Verdehr Trio – Six UK Premieres

Clarinet Trio
Tibetan Dance

[All UK Premieres]

Verdehr Trio [Elsa Ludewig-Verdehr (clarinet), Walter Verdehr (violin) & Silvia Roederer (piano)]

Reviewed by: Richard Whitehouse

Reviewed: 28 October, 2005
Venue: Purcell Room, London

Founded in 1973, the Verdehr Trio has done for the ‘clarinet trio’ medium what the Beaux Arts Trio has done for the piano trio – which, in this instance, means building on the handful of nineteenth- and early-twentieth-century works to create a repertoire almost from scratch. Six recent commissions featured in this recital – given under the auspices of the Park Lane Group, and opening with the headlong though intricate and effervescent motion of Jennifer Higdon’s aptly-named Dash (2002).

Contrast was provided with Jonathan Harvey’s atmospheric Clarinet Trio (2005), whose restraint is enlivened by subtle pentatonic inflections and a piano part tapped out on the lid of the keyboard: a telling complement to Peter Dickinson’s Lullaby (2004) – the most recent version of a song from a long- abandoned opera, and with an oblique but haunting melodic profile. More substantial is Joan Tower’s Rainwaves (1997) – a study in repeated-note patterns of alternate energy and lyricism, and working through its fast-slow-fast outline with satisfying coherence. Little has been heard in the UK of Towerover the last decade, and a piece such as this suggests performances should be more forthcoming.

Quite a lot has been heard of Wolfgang Rihm in recent years – enough to confirm he is a composer whose idiom takes in all aspects of ‘musical Romanticism’. In Gesangstuck (2003), the classicised Romanticism of Brahms is encountered in a substantial (25-minute) sequence of seven continuous sections; ostensibly those romances and intermezzos familiar from Brahms’s late chamber and piano works, and with a starkly poignant recitative-like passage towards its centre. Less a revisiting of old friends than a revitalising of past models, Rihm’s ‘Songpiece’ was given with dedication – and would sit ideally alongside the trios of Brahms and Zemlinsky.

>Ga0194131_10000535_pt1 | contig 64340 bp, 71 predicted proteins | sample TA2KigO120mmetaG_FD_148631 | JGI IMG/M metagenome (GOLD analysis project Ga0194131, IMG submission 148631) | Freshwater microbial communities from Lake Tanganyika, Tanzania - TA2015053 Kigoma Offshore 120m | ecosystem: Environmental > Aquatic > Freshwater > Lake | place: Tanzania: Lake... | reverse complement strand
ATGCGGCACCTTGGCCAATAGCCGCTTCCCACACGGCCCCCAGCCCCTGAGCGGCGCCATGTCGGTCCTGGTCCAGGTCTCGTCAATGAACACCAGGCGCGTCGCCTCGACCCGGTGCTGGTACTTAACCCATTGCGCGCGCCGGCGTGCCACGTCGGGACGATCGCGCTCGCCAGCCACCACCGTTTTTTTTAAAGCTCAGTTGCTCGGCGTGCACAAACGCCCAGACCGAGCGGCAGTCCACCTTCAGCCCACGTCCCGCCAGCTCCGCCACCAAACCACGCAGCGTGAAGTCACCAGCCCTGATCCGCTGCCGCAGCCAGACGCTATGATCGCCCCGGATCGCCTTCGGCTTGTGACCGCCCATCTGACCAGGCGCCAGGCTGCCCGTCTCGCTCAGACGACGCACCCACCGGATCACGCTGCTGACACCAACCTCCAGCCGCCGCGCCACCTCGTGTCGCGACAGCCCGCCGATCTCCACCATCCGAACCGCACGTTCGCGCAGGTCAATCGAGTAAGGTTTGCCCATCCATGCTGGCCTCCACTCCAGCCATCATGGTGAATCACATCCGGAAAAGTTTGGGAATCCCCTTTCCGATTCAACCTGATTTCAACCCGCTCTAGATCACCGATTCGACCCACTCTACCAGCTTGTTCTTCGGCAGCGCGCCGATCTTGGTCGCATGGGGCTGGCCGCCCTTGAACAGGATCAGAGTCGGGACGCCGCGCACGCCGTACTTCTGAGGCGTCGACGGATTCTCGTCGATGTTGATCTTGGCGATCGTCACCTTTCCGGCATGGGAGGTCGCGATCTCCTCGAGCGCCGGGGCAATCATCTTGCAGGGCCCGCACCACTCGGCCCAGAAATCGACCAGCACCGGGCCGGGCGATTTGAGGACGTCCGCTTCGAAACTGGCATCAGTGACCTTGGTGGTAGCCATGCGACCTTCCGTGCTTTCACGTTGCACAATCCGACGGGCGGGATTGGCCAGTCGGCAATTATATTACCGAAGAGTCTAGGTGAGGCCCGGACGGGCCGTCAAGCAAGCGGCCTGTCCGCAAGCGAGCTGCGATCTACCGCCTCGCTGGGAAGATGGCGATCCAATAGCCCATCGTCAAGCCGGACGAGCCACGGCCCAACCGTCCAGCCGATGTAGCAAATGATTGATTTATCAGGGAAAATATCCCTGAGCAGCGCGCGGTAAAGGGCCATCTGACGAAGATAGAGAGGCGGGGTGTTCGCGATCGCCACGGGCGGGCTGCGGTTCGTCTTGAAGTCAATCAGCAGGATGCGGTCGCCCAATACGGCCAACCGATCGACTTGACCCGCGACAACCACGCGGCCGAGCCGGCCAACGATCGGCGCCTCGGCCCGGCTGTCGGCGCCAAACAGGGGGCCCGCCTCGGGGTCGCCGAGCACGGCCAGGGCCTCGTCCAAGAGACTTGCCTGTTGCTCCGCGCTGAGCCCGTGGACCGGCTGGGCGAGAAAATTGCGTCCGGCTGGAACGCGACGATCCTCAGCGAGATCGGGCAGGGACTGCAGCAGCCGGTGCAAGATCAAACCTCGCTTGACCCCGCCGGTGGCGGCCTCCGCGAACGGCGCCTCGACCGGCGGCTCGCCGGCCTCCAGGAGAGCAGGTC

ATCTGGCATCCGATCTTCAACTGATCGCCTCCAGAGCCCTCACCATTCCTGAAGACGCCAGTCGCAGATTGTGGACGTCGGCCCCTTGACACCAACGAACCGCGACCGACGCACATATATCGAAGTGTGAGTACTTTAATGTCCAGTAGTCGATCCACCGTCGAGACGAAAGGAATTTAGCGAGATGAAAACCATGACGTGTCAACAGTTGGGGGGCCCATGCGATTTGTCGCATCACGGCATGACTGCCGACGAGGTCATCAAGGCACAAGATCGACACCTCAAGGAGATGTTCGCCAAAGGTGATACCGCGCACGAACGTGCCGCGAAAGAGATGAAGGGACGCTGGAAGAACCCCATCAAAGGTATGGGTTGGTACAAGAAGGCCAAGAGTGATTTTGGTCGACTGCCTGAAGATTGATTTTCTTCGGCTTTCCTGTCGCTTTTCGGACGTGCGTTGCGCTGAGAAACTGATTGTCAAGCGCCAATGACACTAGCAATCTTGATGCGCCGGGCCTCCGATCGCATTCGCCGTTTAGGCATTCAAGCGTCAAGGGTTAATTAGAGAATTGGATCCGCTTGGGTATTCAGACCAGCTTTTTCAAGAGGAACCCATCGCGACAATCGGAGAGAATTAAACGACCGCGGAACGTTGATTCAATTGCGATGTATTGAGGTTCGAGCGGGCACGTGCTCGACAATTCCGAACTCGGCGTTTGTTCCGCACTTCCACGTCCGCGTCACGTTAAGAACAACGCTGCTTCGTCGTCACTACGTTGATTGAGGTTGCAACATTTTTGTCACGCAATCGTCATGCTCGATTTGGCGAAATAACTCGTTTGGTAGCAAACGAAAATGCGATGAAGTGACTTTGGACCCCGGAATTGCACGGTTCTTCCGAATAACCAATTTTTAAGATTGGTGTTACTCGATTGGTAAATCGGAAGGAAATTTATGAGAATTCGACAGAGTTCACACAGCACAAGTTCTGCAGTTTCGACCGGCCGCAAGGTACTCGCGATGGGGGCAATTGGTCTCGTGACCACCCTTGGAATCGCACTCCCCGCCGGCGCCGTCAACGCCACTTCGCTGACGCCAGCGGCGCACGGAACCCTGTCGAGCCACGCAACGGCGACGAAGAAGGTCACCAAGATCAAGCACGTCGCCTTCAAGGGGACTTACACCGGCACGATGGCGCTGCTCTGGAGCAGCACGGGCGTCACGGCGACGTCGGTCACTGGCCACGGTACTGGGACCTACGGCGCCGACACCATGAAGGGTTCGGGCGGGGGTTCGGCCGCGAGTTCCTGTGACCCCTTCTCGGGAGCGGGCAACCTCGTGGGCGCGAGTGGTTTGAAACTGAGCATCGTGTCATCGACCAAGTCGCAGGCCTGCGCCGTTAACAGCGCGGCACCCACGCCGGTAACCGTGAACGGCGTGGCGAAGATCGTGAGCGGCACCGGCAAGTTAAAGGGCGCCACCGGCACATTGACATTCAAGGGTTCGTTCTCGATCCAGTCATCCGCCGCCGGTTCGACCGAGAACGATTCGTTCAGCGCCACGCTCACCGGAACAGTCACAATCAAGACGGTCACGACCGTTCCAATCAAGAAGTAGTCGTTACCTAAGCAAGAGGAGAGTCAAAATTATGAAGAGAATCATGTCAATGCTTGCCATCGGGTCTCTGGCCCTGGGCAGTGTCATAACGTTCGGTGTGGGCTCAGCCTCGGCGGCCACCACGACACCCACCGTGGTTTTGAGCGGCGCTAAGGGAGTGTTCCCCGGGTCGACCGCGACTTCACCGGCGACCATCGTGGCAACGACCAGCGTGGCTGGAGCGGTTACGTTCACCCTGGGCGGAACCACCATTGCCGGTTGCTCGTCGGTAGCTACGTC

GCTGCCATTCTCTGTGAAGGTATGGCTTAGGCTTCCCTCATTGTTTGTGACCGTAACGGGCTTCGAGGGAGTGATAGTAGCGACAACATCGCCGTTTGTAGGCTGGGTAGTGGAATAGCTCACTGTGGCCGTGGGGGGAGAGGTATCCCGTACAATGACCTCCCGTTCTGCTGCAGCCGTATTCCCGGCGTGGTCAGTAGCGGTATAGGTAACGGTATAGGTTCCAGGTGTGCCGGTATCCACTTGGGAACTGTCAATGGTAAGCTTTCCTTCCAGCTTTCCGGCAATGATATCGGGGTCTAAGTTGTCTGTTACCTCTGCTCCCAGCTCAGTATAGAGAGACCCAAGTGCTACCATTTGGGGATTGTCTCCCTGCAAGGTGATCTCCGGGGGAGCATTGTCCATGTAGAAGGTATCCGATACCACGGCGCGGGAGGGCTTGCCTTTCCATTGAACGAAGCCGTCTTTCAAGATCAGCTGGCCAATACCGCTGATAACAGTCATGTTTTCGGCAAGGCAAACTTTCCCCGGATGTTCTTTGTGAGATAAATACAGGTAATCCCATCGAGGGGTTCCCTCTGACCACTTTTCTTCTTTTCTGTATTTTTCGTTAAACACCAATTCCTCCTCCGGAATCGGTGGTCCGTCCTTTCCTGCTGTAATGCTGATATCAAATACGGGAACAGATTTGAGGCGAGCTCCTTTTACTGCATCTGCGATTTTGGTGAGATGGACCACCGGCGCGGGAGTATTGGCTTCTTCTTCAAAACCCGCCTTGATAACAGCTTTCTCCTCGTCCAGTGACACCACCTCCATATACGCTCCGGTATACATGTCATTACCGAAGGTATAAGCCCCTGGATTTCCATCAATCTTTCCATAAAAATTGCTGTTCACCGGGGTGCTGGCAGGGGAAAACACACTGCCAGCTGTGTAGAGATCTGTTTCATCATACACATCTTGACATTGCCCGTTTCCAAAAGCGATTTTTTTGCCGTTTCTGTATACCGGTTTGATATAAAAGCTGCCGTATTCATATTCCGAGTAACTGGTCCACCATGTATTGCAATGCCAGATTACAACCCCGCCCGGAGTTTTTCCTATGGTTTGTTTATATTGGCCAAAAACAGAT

Here, it preceded Bright Sheng’s Tibetan Dance (2000) – in which two brief movements of wistful demeanour proceeded a longer and more elaborate ‘finale’, with the melodic and rhythmic qualities of a folk-dance from Qinghai (Sheng’s home province) infusing the music to vigorous effect. As in his Third String Quartet, Sheng has evolved a vital and individual way of bringing traditional sources into a decidedly contemporary perspective.

Throughout this relatively short but eventful recital, the playing of the Verdehr Trio evinced both a commitment to the music at hand and an understanding of the medium only possible after years of devotion to its cause. Gershwin’s Promenade – suitably arranged – provided a nonchalant encore: hopefully the ensemble will return with a further such programme before long.

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